The ongoing gender discrimination lawsuit claims female Goldman employees had their intelligence mocked and were referred to as “bimbos.”
An ongoing gender discrimination lawsuit against Goldman Sachs filed four years ago by three former female employees now has the support of several additional former employees who allege the financial giant has a “boy’s club” atmosphere where women are mocked and excluded by their male colleagues.
The group is seeking class action status from a federal judge in Manhattan in a suit that looks to sue Goldman GS -1.71% on behalf of current and former employees at the bank whose tenures stretch as far back as July 2002. Several former employees filed documents on Tuesday supporting class certification of the lawsuit, which accuses Goldman of hosting an environment that is “hostile to women.”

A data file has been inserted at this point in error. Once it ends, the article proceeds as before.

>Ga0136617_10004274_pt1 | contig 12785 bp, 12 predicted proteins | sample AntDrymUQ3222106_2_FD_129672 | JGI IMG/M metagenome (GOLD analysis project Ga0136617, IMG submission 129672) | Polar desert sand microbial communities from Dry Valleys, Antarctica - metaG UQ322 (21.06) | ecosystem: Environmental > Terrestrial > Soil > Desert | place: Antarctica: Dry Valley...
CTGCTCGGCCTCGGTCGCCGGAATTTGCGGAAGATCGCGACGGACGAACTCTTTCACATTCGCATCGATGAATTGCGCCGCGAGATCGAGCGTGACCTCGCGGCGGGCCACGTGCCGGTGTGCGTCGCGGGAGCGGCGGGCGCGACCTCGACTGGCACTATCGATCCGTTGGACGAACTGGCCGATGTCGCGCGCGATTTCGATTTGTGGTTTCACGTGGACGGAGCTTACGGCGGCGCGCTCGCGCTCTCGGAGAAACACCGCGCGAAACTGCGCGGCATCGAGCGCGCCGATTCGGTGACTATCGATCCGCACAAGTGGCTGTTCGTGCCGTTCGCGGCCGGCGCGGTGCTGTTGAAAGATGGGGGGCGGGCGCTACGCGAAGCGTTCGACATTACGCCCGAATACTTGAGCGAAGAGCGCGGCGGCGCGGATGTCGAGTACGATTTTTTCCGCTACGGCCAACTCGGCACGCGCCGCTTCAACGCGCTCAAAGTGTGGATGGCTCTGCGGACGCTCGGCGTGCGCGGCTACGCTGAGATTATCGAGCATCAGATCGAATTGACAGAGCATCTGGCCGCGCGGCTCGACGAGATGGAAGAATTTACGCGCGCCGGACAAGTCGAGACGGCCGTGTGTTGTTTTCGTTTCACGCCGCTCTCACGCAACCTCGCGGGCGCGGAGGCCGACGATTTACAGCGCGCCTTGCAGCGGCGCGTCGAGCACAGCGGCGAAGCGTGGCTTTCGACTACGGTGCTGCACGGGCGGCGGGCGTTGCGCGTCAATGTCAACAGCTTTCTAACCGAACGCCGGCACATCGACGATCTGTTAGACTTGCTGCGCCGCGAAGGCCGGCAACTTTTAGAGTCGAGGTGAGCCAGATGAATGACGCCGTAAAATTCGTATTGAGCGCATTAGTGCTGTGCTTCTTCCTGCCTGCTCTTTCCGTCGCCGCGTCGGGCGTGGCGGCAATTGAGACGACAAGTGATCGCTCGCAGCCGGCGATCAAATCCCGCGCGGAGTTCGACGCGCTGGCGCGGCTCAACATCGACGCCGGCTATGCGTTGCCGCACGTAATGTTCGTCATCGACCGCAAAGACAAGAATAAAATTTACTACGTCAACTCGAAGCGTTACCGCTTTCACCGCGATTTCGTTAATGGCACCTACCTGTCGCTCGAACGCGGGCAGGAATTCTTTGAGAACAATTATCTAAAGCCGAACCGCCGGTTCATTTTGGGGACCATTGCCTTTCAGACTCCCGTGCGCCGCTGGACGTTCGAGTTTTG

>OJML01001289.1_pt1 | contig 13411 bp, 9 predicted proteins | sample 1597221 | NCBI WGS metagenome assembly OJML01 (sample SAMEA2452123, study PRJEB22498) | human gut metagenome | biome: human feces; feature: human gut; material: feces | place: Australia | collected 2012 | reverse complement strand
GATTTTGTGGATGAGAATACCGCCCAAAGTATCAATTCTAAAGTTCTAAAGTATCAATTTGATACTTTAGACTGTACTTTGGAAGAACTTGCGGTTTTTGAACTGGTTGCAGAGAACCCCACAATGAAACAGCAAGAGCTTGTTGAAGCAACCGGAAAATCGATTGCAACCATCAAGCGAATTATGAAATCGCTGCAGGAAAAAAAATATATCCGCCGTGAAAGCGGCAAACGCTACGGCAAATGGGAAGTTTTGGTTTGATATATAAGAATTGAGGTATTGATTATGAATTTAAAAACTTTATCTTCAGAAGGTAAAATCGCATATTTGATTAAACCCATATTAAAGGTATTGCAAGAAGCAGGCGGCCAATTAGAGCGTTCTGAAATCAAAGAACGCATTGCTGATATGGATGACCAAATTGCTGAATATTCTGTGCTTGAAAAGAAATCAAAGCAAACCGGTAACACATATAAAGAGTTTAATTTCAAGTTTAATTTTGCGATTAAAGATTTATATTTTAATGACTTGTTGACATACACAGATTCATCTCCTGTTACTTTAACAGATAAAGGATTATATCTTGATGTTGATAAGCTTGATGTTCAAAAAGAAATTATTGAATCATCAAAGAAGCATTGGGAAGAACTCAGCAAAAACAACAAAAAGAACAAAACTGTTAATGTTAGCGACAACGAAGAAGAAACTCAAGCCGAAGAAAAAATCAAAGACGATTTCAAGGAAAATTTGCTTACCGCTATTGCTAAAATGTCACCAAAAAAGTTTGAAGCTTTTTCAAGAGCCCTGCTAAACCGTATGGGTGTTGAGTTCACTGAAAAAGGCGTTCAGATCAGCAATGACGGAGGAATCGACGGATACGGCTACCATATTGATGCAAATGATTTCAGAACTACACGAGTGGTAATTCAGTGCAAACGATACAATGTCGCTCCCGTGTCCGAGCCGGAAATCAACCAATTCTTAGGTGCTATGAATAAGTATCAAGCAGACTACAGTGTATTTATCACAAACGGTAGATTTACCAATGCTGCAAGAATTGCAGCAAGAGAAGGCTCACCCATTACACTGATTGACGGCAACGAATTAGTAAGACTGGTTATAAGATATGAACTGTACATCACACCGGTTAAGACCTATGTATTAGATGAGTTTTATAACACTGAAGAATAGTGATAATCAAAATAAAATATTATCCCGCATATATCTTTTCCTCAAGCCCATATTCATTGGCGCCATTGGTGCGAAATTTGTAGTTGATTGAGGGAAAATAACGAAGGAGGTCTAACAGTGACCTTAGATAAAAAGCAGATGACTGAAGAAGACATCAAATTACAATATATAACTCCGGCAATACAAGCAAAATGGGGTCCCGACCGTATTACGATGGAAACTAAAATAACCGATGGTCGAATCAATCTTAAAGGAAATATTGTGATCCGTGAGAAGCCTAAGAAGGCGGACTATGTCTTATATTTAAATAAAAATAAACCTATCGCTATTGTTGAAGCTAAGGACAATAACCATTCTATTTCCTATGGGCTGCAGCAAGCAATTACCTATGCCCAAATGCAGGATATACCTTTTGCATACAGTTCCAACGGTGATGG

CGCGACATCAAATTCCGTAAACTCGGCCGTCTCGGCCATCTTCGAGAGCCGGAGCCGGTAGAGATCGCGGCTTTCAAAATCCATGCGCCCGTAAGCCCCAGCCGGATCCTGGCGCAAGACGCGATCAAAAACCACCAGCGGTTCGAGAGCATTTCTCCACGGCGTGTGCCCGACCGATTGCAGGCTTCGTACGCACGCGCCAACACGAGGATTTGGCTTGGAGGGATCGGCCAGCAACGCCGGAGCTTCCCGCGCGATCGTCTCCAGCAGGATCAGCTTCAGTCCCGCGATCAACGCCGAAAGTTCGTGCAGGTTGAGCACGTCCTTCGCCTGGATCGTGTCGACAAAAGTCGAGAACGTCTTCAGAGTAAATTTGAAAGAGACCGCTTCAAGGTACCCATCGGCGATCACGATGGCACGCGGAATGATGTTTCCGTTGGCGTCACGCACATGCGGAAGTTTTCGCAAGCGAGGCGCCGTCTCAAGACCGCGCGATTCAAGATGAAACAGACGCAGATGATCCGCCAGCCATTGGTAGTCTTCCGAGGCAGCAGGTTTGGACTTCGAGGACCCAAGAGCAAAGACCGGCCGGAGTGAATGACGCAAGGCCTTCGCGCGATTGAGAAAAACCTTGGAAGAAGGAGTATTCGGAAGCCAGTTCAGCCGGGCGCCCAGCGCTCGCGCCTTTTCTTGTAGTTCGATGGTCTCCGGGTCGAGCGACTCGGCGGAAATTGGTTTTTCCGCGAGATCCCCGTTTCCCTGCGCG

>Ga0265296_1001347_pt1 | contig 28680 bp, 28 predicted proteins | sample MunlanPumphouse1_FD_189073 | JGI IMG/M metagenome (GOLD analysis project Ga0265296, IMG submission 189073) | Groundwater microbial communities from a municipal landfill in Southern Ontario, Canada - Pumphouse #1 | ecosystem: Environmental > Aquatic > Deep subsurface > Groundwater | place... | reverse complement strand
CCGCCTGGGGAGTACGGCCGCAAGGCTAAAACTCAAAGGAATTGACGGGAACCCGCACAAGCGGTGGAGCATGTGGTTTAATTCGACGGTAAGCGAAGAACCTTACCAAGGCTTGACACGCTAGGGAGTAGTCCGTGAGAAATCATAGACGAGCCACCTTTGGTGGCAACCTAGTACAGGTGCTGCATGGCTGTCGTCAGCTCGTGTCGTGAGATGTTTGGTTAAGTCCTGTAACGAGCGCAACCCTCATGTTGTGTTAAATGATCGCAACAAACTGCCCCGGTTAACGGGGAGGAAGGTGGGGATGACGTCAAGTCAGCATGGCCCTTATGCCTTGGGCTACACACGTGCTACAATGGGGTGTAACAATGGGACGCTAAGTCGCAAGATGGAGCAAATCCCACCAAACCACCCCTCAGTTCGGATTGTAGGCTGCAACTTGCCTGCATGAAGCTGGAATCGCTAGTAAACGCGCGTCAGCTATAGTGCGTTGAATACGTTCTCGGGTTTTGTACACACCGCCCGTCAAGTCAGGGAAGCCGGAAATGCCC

In a statement sent to multiple news outlets, a Goldman spokesman said the filings Tuesday were not a surprise and that they “lack merit.”
One former vice president in the bank’s securities division, Denise Shelley, wrote in her letter to the court that female employees at Goldman were often hired based on their attractiveness and then asked to pitch sales to clients only to later have their intelligence mocked by male colleagues. Shelley says such women were referred to as “bimbos” by male colleagues, and she remembers one time when a new...
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